Patent application title: THERAPEUTIC DRIVING LAYER FOR A MEDICAL DEVICE
Samuel J. Epstein (Watertown, MA, US)
Irina Ostrovsky-Day (Boston, MA, US)
Wendy Naimark (Cambridge, MA, US)
Anastasia Panos (Athens, GR)
BOSTON SCIENTIFIC SCIMED, INC.
IPC8 Class: AA61F206FI
Class name: Prosthesis (i.e., artificial body members), parts thereof, or aids and accessories therefor arterial prosthesis (i.e., blood vessel) drug delivery
Publication date: 2008-09-04
Patent application number: 20080215137
Patent application title: THERAPEUTIC DRIVING LAYER FOR A MEDICAL DEVICE
Samuel J. EPSTEIN
KENYON & KENYON LLP
BOSTON SCIENTIFIC SCIMED, INC.
Origin: WASHINGTON, DC US
IPC8 Class: AA61F206FI
The present invention regards the delivery of therapeutic at a target
site. Systems that employ the present invention may employ a medical
device sized to be inserted into a target site, a driving layer covering
at least a portion of an accessible surface of the medical device, and a
therapeutic interfaced with at least a portion of the driving layer. In
this system, the driving layer may have a material characteristic that
serves to release the therapeutic from the medical device when the
medical device is at the target site. Other systems that employ the
invention may also have properties that include having a driving layer
with a higher solubility than the therapeutic at the target site, a
medical device that is hydrophobic while the therapeutic is hydrophilic,
and a coating covering at least a portion of the therapeutic.
1. A medical device comprising:a second coating layer disposed over a
surface of the medical device, wherein the second coating layer comprises
a therapeutic agent; anda first coating layer disposed between the
surface of the medical device and the second coating layer, wherein the
first coating layer comprises a material that enhances the delivery of
the therapeutic agent to body tissue.
2. The medical device of claim 1, wherein the first coating layer is a driving layer having a driving material that promotes the release of the therapeutic agent from the second coating layer, and wherein the driving material has a higher aqueous solubility than the therapeutic agent.
3. The medical device of claim 1, wherein the first coating layer is a driving layer having a driving material that promotes the release of the therapeutic agent from the second coating layer, and wherein the driving material is biodegradable in body fluid or tissue.
4. The medical device of claim 2, wherein the surface of the medical device is hydrophobic and the therapeutic agent is hydrophilic.
5. The medical device of claim 2, further comprising a third coating layer disposed over at least a portion of the second coating layer.
6. The medical device of claim 2, wherein the driving layer also serves to retain the second coating layer on the medical device.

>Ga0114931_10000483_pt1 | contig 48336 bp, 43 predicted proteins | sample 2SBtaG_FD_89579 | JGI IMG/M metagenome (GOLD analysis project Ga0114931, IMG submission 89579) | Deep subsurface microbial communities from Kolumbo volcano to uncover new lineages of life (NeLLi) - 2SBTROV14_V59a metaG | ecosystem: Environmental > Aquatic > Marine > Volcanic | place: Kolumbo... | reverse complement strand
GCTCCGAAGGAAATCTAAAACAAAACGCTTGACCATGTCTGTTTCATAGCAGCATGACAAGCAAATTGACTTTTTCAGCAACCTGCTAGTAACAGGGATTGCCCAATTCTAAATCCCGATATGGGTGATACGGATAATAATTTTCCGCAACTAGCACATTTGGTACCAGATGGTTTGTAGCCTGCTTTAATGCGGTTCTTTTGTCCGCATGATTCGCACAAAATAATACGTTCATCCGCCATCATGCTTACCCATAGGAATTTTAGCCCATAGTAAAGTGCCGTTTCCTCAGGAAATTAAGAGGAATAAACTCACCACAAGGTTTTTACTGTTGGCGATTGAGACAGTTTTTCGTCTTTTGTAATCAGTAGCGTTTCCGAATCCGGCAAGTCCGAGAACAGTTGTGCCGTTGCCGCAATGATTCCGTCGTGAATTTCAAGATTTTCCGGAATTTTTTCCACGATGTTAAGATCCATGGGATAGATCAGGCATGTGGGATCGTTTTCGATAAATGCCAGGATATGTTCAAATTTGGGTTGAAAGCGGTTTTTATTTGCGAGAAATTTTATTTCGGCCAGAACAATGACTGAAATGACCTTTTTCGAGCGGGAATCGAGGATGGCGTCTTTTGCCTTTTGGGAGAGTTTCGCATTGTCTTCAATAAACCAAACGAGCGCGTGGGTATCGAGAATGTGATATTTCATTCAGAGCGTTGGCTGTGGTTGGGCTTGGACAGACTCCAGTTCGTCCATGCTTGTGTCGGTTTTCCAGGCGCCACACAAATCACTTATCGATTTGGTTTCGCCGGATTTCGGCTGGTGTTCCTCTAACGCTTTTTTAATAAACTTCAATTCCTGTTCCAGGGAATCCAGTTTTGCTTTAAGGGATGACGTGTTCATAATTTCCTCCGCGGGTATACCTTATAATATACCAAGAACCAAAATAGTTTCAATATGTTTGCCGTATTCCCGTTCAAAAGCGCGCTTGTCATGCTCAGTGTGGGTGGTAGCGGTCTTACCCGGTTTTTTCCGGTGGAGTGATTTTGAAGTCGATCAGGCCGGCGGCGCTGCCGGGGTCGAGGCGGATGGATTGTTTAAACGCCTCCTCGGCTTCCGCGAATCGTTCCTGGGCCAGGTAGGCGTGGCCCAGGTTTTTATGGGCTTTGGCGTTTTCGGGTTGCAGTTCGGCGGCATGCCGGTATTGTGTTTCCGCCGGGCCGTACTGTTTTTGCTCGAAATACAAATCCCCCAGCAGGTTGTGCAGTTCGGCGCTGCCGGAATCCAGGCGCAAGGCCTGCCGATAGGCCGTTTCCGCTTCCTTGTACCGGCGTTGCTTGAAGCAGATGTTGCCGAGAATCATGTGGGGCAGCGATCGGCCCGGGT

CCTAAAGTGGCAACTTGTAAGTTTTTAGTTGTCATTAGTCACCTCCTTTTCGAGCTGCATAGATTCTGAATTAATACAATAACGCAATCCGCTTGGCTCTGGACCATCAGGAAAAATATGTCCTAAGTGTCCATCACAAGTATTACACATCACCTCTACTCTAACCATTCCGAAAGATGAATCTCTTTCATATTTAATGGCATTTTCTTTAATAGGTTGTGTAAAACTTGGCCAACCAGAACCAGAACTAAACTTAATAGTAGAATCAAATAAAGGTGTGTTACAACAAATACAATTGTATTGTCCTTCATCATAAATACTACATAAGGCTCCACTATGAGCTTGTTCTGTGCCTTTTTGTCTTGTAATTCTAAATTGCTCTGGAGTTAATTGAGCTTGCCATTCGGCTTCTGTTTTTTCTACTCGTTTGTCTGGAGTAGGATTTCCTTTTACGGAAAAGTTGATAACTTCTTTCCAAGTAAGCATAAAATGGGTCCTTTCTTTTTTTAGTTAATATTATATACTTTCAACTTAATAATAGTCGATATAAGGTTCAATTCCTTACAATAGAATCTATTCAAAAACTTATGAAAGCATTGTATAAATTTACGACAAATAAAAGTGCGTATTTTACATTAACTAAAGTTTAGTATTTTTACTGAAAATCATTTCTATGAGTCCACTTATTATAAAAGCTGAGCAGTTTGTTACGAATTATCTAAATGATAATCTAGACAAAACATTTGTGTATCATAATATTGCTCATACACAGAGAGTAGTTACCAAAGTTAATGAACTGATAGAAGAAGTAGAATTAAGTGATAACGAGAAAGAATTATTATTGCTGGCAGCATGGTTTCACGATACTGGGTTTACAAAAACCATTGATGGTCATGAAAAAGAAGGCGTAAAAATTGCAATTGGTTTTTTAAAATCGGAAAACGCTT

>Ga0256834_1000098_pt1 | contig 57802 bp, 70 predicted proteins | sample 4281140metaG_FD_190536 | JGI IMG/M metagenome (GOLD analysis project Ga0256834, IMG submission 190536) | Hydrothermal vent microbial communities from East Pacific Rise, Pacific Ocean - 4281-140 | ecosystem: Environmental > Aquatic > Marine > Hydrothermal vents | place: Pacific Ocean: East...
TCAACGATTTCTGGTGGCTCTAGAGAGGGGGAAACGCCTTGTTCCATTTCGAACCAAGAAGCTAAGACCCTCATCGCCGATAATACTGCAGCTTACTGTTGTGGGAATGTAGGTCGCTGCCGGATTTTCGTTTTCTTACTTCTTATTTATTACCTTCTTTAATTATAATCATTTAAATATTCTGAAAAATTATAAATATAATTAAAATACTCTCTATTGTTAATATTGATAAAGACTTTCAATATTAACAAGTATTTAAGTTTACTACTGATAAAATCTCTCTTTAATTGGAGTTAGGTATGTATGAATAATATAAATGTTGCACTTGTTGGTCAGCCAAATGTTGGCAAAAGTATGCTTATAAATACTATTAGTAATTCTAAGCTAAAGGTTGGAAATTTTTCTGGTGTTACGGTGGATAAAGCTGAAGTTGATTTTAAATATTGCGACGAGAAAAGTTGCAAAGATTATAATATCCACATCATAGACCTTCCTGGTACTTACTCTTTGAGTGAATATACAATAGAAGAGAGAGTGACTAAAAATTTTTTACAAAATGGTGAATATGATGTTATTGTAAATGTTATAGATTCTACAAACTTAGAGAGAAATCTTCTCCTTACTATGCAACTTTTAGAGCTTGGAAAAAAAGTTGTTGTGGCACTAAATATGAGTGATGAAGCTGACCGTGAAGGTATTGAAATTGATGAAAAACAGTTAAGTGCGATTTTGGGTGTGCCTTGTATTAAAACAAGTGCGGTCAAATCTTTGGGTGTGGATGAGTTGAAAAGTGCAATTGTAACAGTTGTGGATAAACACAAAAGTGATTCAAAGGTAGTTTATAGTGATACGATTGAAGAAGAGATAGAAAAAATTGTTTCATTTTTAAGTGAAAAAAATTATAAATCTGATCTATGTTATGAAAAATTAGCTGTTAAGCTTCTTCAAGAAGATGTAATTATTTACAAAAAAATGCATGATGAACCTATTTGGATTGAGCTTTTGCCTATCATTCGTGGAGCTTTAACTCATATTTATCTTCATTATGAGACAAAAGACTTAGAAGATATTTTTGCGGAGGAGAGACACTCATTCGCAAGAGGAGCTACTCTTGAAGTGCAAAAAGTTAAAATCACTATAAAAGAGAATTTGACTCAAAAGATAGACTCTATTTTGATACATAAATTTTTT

7. The medical device of claim 2, wherein the driving layer is a protein and the therapeutic agent is DNA.
8. The medical device of claim 2, wherein the medical device is a stent.
9. The medical device of claim 2, wherein the therapeutic agent is DNA and wherein the driving material is a transfection agent.
10. The medical device of claim 2, wherein the driving material is selected from the group consisting of: an ionic salt, an ionic surfactant, a non-ionic surfactant, a lipid, a polysaccharide, Dextran, a foaming agent, and a block co-polymer.
11. The medical device of claim 1, wherein the medical device is a bone implant.
12. The medical device of claim 2, wherein the driving layer effects the complete release of the therapeutic agent from the second coating layer when the medical device is at the target site.
13. A method for delivering a therapeutic agent to a body tissue, comprising:providing a medical device comprising:(a) a second coating layer disposed over a surface of the medical device, wherein the second coating layer comprises a therapeutic agent; and(b) a first coating layer disposed between the surface of the medical device and the second coating layer, wherein the first coating layer comprises a material that enhances the delivery of the therapeutic agent to body tissue; anddelivering the medical device to the body tissue.
14. The method of claim 13, wherein the first coating layer is a driving layer having a driving material that promotes the release of the therapeutic agent from the second coating layer, and wherein the driving material has a higher aqueous solubility than the therapeutic agent.
15. The method of claim 14, further comprising implanting the medical device in the body tissue.
16. The method of claim 14, wherein the driving material promotes the release of the therapeutic agent from the second coating layer, and wherein the driving material is biodegradable in body fluid or tissue.
17. The method of claim 14, wherein the surface of the medical device is hydrophobic and the therapeutic agent is hydrophilic.
18. The method of claim 14, further comprising a third coating layer disposed over at least a portion of the second coating layer.
19. The method of claim 14, wherein the therapeutic agent is DNA and wherein the driving material is a transfection agent.